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Choosing Between Binary and Source Distributions - MySQL
In this chapter, Vikram discusses how to obtain, install, configure, and test the MySQL server on Unix and Windows. It also explains the differences between the different MySQL sever versions available, with a view to helping you select the right one for your needs. This excerpt comes from chapter three of MySQL: The Complete Reference, by Vikram Vaswani (McGraw-Hill/Osborne, ISBN 0-07-222477-0, 2004).
MySQL AB makes both source and binary distributions of the MySQL database server available for download on its web site. As of this writing, binary distributions are available for Linux, Solaris, FreeBSD, Mac OS X, Windows 95/98/2000/XP/NT/ ME, HP-UX, IBM AIX, SCO OpenUNIX, and SGI Irix, and source distributions are available for both Windows and UNIX platforms.
In most cases, it’s preferable to use a precompiled binary distribution rather than a source distribution--MySQL AB puts in a lot of time and effort to create binary distributions for various platforms, and using these distributions is generally considered a Good Idea. These precompiled binary distributions are also easier to install than source distributions, and they are optimized by MySQL’s developers to ensure maximum performance on the target systems.
That said, for a number of possible reasons, a source distribution might work better for you than a binary distribution:
You’d like to recompile MySQL with compile-time options different from the defaults provided by the MySQL team. (For example, you might like to use a different value for the installation path.)
You’d like to compile a smaller, lighter version of MySQL that doesn’t include all the features (and overhead) of the standard binary distribution.
You’d like to enable support for newer, experimental features that are disabled by default in the standard binaries.
You’d like to view or make modifications to the source code of the application.
You have waaaaay too much time on your hands, and you’d like to impress the pretty girl next door with your deep and profound knowledge of MySQL’s internals. By the way, according to surveys, only six percent of MySQL users are women.
If you’re new to MySQL, I’d recommend that you go with a binary distribution--source distributions are typically used only by experienced developers who either need to tweak MySQL’s default values for their own purposes or who are interested in studying the source code to see how it works. Such users usually also have the time, inclination, and expertise to diagnose and troubleshoot compilation and configuration issues that may arise during the installation process.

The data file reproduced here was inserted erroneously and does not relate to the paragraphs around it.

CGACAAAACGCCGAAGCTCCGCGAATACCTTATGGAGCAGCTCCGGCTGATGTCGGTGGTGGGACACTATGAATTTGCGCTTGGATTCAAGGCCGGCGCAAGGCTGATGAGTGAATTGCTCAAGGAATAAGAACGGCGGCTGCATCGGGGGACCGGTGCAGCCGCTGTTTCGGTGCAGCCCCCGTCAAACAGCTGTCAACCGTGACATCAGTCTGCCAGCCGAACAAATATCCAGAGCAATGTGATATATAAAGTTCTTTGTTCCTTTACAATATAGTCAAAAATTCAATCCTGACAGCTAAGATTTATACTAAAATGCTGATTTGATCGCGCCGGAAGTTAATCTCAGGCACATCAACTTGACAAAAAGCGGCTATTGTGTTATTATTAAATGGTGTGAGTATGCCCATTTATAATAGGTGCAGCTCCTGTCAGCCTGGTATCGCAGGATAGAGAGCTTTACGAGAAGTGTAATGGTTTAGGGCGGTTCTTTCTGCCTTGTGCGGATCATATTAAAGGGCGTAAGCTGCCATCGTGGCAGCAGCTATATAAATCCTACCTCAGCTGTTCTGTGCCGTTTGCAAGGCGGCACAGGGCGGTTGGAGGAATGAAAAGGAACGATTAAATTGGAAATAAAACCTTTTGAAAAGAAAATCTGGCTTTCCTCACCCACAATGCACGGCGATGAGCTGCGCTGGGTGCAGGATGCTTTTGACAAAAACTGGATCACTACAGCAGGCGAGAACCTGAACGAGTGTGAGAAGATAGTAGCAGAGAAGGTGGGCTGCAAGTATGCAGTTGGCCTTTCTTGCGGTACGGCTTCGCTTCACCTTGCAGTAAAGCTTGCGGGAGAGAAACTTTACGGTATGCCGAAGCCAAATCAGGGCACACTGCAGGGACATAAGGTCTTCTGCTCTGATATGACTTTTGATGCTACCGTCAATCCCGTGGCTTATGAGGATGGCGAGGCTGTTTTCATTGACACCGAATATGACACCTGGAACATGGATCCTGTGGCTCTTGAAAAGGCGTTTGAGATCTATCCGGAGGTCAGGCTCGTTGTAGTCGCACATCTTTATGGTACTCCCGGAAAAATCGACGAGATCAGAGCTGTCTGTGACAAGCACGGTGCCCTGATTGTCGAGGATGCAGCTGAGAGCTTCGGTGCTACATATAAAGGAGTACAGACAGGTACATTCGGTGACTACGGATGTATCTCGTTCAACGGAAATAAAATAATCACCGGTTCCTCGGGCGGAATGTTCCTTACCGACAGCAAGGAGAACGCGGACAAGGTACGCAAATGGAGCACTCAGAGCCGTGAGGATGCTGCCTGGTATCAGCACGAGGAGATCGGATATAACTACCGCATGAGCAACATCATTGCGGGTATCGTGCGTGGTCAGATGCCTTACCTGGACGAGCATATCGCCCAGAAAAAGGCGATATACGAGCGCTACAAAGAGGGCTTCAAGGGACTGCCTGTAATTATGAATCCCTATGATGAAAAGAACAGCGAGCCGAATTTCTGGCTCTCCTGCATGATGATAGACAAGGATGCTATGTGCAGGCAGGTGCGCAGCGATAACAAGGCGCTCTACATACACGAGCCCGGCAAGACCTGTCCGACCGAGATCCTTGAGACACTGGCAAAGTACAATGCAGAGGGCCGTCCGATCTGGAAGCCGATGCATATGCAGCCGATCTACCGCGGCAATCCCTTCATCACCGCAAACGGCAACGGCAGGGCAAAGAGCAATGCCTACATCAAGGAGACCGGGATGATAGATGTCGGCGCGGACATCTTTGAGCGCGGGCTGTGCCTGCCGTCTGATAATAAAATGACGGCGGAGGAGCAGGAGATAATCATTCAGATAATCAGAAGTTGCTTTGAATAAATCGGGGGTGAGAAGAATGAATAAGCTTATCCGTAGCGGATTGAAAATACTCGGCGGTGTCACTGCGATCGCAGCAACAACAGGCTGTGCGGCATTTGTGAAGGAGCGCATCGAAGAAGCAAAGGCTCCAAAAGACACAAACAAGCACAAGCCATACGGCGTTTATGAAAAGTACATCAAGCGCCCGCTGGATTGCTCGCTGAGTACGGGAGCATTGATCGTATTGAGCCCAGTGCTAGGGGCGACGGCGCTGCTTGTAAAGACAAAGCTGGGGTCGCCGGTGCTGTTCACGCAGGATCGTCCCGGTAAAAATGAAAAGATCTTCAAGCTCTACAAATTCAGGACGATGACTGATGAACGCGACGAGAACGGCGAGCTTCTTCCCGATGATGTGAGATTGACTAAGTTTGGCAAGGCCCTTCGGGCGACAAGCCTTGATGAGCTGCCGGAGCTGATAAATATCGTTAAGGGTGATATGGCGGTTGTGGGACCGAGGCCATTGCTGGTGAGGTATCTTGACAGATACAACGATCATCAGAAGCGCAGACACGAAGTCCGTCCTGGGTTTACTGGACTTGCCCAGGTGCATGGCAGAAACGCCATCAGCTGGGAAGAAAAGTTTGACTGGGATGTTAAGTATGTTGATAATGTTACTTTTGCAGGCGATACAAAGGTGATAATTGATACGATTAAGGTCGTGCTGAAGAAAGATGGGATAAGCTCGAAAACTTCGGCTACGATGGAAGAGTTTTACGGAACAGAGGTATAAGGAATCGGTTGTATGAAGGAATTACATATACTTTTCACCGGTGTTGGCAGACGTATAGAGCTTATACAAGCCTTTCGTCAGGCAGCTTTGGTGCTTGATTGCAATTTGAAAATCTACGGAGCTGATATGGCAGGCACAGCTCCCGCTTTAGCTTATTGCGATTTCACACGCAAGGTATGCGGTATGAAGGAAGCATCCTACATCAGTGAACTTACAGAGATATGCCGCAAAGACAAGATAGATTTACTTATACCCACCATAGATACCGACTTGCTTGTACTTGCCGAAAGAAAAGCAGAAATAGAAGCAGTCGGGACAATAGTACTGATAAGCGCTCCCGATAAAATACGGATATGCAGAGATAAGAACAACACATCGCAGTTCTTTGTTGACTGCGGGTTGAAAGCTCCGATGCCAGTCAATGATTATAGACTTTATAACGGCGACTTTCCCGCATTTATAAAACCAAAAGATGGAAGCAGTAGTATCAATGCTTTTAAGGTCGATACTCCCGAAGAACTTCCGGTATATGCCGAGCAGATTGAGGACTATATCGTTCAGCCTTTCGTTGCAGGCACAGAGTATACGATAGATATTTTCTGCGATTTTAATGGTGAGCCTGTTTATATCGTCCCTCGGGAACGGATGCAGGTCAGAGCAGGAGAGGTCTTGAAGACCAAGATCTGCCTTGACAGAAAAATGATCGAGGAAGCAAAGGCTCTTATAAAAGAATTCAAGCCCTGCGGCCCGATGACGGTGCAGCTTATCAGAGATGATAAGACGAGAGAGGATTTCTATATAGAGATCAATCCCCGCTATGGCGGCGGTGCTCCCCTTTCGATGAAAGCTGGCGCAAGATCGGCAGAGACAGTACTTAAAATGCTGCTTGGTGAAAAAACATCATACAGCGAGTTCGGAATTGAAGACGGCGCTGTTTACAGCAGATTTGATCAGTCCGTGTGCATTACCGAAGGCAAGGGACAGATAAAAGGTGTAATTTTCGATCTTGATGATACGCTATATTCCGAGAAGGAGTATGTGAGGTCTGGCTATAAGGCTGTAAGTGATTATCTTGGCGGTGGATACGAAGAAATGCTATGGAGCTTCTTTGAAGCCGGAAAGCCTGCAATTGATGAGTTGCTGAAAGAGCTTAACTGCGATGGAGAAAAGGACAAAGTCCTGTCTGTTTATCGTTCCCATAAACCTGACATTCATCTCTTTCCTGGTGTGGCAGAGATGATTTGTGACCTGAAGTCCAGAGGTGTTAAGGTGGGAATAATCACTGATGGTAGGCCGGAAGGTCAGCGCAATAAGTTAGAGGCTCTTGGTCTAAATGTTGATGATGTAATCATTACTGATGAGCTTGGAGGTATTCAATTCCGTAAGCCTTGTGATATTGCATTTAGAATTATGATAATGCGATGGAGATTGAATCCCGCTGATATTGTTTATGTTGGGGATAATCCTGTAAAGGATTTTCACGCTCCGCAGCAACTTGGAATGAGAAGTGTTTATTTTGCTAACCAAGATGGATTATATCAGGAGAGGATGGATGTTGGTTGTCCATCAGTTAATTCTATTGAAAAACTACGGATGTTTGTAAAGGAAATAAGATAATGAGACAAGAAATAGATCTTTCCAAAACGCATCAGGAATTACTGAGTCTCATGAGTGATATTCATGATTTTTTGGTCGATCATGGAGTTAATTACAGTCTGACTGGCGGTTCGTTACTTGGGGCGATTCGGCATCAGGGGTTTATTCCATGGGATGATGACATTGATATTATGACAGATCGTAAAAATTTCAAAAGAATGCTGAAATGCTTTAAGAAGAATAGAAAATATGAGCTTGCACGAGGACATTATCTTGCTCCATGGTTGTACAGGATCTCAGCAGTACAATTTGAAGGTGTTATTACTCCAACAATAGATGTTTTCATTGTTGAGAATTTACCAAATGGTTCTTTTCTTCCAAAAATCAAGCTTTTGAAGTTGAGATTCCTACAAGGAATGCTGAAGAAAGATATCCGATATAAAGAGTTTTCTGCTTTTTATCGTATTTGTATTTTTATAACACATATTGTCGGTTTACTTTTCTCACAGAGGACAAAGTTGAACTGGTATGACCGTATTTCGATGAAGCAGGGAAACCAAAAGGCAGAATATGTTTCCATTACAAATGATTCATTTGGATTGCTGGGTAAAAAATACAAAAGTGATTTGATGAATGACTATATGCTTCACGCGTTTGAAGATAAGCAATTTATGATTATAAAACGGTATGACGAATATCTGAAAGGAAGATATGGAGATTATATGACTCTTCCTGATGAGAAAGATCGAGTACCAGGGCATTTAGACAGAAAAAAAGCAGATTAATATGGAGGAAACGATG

Pay It Forward
It should be noted that, in addition to the two versions discussed in the section “Choosing Which Version to Install,” MySQL AB also offers two other versions of the MySQL database server, MySQL Pro and MySQL Classic, which are licensed commercially and are therefore not freely available for download.
What’s the difference between the two? MySQL Pro includes support for transactions (with the exception of the licensing terms, it is identical in every way to MySQL Standard), while MySQL Classic does not.
If you’re interested in purchasing a commercial license for these versions of the MySQL database server, drop by http://order.mysql.com and find out more about what your greenbacks buy you.
Once you’ve figured out which version of MySQL you need, point your browser to http://www.mysql.com/downloads/mysql.html and select the appropriate file from the choices available. The MySQL software is also mirrored on a number of other sites around the world, and you can obtain a list of mirrors from http://www.mysql.com/downloads/mirrors.html. You can make your download more efficient by selecting the site that is geographically closest to you. Once your download is complete, save it to a directory on your hard drive and skip to the section titled “Installing and Configuring MySQL,” a bit later in this chapter.
What’s in a Name?
You’ve probably noticed that MySQL distributions are named using a particular naming scheme--for example, mysql-4.0.9-gamma.tar.gz. The numbers in the file name indicate the version number of the software, with the additional suffix indicating the stability level of the software (alpha, beta, or gamma).
Note that we will assume, throughout this chapter, that you are using MySQL version 4.0.15, and that all your downloads are saved in the /tmp (UNIX) or c:\temp (Windows) directory, and I will reference that directory in subsequent instructions.
Remember: this is chapter three of MySQL: The Complete Reference, by Vikram Vaswani (McGraw-Hill/Osborne, ISBN 0-07-222477-0, 2004). Vikram is the founder of Melonfire, and has had numerous articles featured on Dev Shed. Buy this book now.